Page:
"Nothing less than system change is going to contribute to the resolution of the disability inequality crisis that exists, Caroline Casey, an activist and authority on diversity and inclusion, recently told the BBC. "Disabled people are not just vulnerable – we are valuable."
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A new study finds that dogs fed fresh human-grade food don't need to eat—or do their business—as much.
- Most dogs eat a diet that's primarily kibble.
- When fed a fresh-food diet, however, they don't need to consume as much.
- Dogs on fresh-food diets have healthier gut biomes.
Four diets were tested<img type="lazy-image" data-runner-src="https://assets.rebelmouse.io/eyJhbGciOiJIUzI1NiIsInR5cCI6IkpXVCJ9.eyJpbWFnZSI6Imh0dHBzOi8vYXNzZXRzLnJibC5tcy8yNTU5ODI1MS9vcmlnaW4uanBnIiwiZXhwaXJlc19hdCI6MTY1NjY0NjIxMn0._w0k-qFOC86AqmtPHJBK_i-9F5oVyVYsYtUrdvfUxWQ/img.jpg?width=980" id="1b1e4" class="rm-shortcode" data-rm-shortcode-id="87937436a81c700a8ab3b1d763354843" data-rm-shortcode-name="rebelmouse-image" data-width="1440" data-height="960" />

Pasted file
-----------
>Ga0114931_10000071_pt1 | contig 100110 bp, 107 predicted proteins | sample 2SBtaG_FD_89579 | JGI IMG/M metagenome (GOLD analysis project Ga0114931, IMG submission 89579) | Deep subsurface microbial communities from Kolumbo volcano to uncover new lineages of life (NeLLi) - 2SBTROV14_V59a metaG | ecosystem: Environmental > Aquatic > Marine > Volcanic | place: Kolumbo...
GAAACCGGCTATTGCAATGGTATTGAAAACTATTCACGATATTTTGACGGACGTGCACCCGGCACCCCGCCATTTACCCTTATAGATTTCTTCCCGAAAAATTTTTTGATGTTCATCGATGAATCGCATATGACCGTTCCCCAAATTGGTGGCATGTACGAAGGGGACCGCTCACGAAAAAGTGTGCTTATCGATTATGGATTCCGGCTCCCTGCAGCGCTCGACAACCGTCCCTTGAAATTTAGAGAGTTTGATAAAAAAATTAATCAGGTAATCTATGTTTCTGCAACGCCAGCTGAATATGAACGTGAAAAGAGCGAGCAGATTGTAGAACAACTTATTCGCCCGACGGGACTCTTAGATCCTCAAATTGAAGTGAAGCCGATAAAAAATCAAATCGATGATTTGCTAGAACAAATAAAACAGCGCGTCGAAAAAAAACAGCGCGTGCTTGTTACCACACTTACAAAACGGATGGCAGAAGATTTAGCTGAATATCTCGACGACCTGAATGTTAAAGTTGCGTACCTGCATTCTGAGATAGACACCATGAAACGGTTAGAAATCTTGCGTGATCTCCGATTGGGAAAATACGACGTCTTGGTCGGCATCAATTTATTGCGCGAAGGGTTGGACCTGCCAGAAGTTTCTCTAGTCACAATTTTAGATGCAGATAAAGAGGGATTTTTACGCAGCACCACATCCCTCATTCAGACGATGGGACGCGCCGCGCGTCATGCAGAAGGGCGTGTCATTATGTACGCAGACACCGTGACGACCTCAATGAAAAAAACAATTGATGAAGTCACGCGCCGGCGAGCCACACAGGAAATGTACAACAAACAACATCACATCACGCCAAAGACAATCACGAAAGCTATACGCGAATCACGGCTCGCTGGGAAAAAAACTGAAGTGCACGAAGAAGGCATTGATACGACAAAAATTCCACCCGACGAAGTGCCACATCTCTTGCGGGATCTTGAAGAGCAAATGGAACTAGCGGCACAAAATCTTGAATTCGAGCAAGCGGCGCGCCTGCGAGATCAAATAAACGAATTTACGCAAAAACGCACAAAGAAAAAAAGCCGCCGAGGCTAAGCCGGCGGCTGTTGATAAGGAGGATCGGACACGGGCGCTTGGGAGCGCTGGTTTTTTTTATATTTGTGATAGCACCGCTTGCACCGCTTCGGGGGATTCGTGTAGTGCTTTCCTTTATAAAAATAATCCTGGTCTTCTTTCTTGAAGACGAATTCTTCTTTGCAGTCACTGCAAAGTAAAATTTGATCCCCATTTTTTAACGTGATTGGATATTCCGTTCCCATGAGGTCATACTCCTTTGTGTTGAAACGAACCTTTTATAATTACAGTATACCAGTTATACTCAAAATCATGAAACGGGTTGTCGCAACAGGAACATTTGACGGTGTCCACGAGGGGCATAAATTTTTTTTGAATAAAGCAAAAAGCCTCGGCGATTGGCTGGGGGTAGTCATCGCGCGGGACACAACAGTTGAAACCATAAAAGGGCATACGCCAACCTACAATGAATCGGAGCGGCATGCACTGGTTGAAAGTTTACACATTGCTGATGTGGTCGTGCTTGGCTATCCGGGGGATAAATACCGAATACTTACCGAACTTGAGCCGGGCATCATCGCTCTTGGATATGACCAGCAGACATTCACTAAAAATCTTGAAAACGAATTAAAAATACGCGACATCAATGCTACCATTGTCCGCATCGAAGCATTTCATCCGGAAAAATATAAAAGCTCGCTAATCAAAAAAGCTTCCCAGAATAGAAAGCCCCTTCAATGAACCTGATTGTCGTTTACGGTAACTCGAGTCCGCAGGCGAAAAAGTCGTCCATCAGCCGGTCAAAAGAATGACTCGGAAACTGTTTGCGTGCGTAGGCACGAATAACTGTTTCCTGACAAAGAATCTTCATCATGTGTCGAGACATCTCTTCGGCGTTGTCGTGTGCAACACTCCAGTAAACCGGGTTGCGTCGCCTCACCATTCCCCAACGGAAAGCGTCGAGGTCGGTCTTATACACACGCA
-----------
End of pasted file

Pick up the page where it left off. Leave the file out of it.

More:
Credit: AntonioDiaz/Adobe Stock<p>The researchers tested refrigerated and fresh human-grade foods against kibble, the food most dogs live on. The <a href="https://frontierpets.com.au/blogs/news/how-kibble-or-dry-dog-food-is-made" target="_blank">ingredients</a> of kibble are mashed into a dough and then extruded, forced through a die of some kind into the desired shape — think a <a href="https://en.wikipedia.org/wiki/Food_extrusion" target="_blank">pasta maker</a>. The resulting pellets are sprayed with additional flavor and color.</p><p>For four weeks, researchers fed 12 beagles one of four diets:</p><ol><li>a extruded diet — Blue Buffalo Chicken and Brown Rice Recipe</li><li>a fresh refrigerated diet — Freshpet Roasted Meals Tender Chicken Recipe</li><li>a fresh diet — JustFoodforDogs Beef & Russet Potato Recipe</li><li>another fresh diet — JustFoodforDogs Chicken & White Rice Recipe.</li></ol><p>The two fresh diets contained minimally processed beef, chicken, broccoli, rice, carrots, and various food chunks in a canine casserole of sorts. </p><p>(One can't help but think how hard it would be to get finicky cats to test new diets. As if.)</p><p>Senior author <a href="https://ansc.illinois.edu/directory/ksswanso" target="_blank" rel="noopener noreferrer">Kelly S. Swanson</a> of U of I's Department of Animal Sciences and the Division of Nutritional Sciences, was a bit surprised at how much better dogs did on people food than even refrigerated dog chow. "Based on past research we've conducted I'm not surprised with the results when feeding human-grade compared to an extruded dry diet," he <a href="https://aces.illinois.edu/news/feed-fido-fresh-human-grade-dog-food-scoop-less-poop" target="_blank">says</a>, adding, "However, I did not expect to see how well the human-grade fresh food performed, even compared to a fresh commercial processed brand."</p>